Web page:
Innovation
Web Summit 2014: Europe's top tech conference opens in Dublin
By Michael Hennigan, Finfacts founder and editor
Nov 4, 2014 - 8:17 AM

Peter Thiel on markets, technology, and education

Web Summit 2004: Europe's top tech conference opens in Dublin Tuesday and the 3-day event is expected to attract over 20,000 people to the headquarters of the Royal Dublin Society in South Dublin.

The first Dublin Web Summit, now called the Web Summit, took place on October 28, 2010 in the Chartered Accountants House in Dublin and about 500 attended.

It was a bleak time for the Irish economy and three weeks later an international bailout of Ireland was agreed.

Peter Thiel, the German-born co-founder of PayPal and the first outside investor in Facebook, will be one of about 600 speakers at events over the 3 days.

Last September Thiel slammed Twitter’s management and suggested the executives smoke marijuana.

“Twitter is hard to evaluate,” Thiel said. “They have a lot of potential. It’s a horribly mismanaged company—probably a lot of pot-smoking going on there. But it’s such a solid franchise it may even work with all that.”

Thiel, who was promoting his new book “Zero to One” on CNBC appeared to attribute the mismanagement to Twitter’s early years when its co-founders Jack Dorsey and Evan Williams were bitter enemies. Both of them took turns as CEO but were later demoted.

“It’s always hard to change these things,” Thiel said. “The tone, the culture gets set at the founding moments of the company so it’s very very hard to fix the DNA like that.”

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Thiel who is gay said at the time: "I suspect there probably are a number of gay CEOs who haven't announced it," Thiel said. "I suspect its mostly a generational thing."

Last week Tim Cook, Apple's CEO, announced that he was gay.

For some myth-busting and background on Irish tech policy, see here:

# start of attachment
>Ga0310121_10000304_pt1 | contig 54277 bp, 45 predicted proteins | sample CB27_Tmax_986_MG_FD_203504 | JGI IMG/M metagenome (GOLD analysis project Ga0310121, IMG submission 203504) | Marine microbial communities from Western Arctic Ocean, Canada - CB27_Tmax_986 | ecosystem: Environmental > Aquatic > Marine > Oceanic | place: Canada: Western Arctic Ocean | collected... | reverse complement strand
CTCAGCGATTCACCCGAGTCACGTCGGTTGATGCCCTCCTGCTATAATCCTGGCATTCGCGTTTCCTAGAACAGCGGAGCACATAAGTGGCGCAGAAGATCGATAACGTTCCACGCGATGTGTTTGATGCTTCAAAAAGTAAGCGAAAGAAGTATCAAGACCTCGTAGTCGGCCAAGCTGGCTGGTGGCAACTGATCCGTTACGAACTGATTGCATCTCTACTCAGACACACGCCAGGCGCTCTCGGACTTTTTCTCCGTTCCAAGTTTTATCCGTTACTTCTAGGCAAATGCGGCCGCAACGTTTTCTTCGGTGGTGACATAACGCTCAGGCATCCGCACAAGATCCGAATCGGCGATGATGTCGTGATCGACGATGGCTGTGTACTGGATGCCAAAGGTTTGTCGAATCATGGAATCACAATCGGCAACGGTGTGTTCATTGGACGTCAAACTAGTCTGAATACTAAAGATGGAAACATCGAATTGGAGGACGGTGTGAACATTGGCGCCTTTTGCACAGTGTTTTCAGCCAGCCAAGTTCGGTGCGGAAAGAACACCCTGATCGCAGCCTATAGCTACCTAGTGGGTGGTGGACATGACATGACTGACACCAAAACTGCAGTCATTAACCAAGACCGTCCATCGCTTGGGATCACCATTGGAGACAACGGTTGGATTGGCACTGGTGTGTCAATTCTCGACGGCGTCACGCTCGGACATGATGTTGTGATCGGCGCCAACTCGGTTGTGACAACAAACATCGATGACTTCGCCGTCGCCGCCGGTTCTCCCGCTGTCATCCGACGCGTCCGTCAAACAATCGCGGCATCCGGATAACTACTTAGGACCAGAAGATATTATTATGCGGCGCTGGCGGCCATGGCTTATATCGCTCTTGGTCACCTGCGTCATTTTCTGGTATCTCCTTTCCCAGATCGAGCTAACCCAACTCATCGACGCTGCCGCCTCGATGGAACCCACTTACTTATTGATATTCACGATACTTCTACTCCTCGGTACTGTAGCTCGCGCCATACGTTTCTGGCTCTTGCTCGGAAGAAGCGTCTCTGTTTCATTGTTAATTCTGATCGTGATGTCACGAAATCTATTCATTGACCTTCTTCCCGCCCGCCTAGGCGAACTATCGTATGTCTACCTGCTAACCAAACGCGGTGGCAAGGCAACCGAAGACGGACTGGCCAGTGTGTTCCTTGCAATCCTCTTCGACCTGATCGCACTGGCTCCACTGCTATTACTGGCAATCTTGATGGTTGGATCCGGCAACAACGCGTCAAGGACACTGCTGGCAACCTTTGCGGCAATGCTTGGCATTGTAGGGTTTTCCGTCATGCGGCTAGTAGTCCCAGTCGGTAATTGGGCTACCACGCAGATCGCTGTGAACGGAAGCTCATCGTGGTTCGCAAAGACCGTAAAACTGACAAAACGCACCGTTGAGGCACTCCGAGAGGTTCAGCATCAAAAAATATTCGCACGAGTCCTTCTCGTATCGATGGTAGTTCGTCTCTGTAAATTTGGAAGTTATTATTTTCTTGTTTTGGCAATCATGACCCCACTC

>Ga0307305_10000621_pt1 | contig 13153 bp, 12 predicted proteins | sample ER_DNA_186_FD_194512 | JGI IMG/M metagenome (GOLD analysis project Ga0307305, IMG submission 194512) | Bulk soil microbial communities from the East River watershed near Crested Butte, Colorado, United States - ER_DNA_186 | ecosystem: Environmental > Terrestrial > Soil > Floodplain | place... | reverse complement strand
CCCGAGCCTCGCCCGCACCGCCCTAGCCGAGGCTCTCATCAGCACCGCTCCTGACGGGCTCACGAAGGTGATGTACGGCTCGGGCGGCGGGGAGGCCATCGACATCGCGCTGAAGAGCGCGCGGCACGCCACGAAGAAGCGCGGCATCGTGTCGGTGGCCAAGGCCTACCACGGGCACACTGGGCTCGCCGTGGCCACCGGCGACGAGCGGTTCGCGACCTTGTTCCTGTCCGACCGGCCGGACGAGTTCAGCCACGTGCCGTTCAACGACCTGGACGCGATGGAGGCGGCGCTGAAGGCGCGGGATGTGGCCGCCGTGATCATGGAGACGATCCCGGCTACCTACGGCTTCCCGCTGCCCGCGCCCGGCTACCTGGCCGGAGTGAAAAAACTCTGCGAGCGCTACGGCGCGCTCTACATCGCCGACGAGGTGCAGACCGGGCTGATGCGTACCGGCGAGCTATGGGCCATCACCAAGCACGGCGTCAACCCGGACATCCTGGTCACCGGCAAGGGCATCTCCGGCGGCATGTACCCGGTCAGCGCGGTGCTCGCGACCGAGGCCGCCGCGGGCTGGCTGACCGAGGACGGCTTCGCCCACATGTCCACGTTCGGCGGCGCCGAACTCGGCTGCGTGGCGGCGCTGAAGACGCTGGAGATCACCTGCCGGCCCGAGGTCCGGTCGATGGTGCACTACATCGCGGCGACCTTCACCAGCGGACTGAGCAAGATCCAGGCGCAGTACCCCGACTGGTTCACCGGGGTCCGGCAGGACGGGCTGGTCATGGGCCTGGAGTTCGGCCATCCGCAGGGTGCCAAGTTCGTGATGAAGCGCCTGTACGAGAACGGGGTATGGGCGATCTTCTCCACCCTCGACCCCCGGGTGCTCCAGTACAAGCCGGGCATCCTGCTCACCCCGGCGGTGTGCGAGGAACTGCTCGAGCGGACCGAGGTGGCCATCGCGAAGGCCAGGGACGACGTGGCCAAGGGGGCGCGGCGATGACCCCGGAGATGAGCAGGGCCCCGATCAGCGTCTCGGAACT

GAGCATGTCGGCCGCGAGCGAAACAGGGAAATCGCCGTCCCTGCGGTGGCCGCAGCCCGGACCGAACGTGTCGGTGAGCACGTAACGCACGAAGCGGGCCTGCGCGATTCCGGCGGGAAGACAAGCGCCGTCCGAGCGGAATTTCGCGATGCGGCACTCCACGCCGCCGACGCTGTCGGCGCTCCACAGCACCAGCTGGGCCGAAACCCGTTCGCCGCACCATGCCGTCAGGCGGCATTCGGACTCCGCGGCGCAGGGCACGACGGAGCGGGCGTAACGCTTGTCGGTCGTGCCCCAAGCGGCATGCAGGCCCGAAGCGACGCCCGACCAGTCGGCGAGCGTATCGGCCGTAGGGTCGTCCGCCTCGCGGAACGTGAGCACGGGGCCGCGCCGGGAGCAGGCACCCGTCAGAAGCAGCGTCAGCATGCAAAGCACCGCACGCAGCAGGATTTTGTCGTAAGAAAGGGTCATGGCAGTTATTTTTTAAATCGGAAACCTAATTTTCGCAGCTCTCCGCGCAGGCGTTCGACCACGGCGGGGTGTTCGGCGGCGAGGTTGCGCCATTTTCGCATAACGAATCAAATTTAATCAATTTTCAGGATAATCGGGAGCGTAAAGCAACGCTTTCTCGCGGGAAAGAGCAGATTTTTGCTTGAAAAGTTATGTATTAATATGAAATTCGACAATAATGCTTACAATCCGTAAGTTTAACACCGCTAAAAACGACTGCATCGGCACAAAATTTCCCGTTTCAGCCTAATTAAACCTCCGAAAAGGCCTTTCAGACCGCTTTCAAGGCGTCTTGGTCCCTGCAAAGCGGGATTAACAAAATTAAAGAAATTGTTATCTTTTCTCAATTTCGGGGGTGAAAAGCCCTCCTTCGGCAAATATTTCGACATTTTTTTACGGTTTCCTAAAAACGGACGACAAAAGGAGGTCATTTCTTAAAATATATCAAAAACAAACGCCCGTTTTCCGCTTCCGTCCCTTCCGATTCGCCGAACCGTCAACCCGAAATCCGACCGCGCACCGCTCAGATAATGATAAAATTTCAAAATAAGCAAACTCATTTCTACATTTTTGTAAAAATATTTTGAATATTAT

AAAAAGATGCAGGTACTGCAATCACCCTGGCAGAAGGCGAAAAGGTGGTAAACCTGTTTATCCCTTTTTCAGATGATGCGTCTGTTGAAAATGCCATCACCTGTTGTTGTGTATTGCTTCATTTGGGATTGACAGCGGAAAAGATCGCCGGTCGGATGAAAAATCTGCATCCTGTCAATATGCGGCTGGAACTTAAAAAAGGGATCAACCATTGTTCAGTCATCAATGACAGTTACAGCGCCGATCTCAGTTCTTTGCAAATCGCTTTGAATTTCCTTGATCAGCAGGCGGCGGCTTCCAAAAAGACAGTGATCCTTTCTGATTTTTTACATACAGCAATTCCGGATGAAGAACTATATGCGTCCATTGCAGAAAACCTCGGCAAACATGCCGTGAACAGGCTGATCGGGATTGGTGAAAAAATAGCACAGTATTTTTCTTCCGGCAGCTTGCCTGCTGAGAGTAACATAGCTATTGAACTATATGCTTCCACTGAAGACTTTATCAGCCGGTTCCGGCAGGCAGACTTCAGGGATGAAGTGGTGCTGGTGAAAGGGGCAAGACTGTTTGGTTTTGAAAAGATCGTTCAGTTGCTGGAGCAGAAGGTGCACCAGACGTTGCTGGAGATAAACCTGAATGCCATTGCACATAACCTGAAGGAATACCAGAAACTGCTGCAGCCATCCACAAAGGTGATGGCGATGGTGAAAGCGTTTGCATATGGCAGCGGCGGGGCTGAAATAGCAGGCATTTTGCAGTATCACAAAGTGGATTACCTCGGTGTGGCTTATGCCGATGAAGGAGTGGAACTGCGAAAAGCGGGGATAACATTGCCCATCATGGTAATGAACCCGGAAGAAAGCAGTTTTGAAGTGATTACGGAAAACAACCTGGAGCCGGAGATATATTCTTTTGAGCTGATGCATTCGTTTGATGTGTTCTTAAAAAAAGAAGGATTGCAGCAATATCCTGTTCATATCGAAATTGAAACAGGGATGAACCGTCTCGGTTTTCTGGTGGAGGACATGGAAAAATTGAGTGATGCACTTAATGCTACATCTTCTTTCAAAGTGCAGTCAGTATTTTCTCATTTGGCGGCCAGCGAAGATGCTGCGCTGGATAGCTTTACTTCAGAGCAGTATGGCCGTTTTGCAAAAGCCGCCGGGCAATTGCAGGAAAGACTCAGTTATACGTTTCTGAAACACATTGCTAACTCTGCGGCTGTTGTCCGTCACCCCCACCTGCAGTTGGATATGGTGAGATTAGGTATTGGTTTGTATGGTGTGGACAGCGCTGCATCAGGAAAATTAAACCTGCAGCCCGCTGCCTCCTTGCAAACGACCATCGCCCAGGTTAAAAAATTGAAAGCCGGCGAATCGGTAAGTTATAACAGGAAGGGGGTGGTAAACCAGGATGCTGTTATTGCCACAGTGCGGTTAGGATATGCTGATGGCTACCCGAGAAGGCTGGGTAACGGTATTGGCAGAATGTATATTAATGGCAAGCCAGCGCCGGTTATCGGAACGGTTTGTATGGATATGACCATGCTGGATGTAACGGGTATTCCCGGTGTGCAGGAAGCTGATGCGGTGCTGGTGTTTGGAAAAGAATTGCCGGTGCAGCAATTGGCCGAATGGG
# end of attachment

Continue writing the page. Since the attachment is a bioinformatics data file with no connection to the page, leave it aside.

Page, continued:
Dublin Web Summit 2014: Separating hype and reality

Commenting on the Web Summit Jay Bregman, a founder of Hailo, the British taxi tech firm, said at a Davy event on Monday evening: “The Summit is one of the few 'must-go' technology gatherings in the world. Its growth - supporting tens of thousands of delegates - proves how Dublin’s establishment, of which Hailo is now a key part, can scale on par with any world-class city.

“The Summit is a grand illustration of another important fact about Ireland - that it is home to some of the best tech companies and founders anywhere. It is easy to forget the Summit itself is one of Europe’s top tech start-ups led by one of its most capable founders.”

Commenting on his new robotics project Bregman said: “We are witnessing the dawn of something magical. The Internet brought our computers and ourselves together. Mobile gave us legs. Robotics will give us wings. They extend the range of human capabilities far further and far faster than any of these previous revolutions. I believe Ireland will be at the forefront of this new industrial revolution.

“But as much as I am excited I am also concerned. We need to make concerted efforts now to make sure robots first do no harm. We need to make sure they socialise smartly - that they respect privacy and that they keep us safe. We need to make them easy to use and to talk to regulators and each other. I believe this is too important to be left to laws alone. We need an architectural solution to enable the new dual-society of people and robots to work together to solve the significant problems facing the world today."

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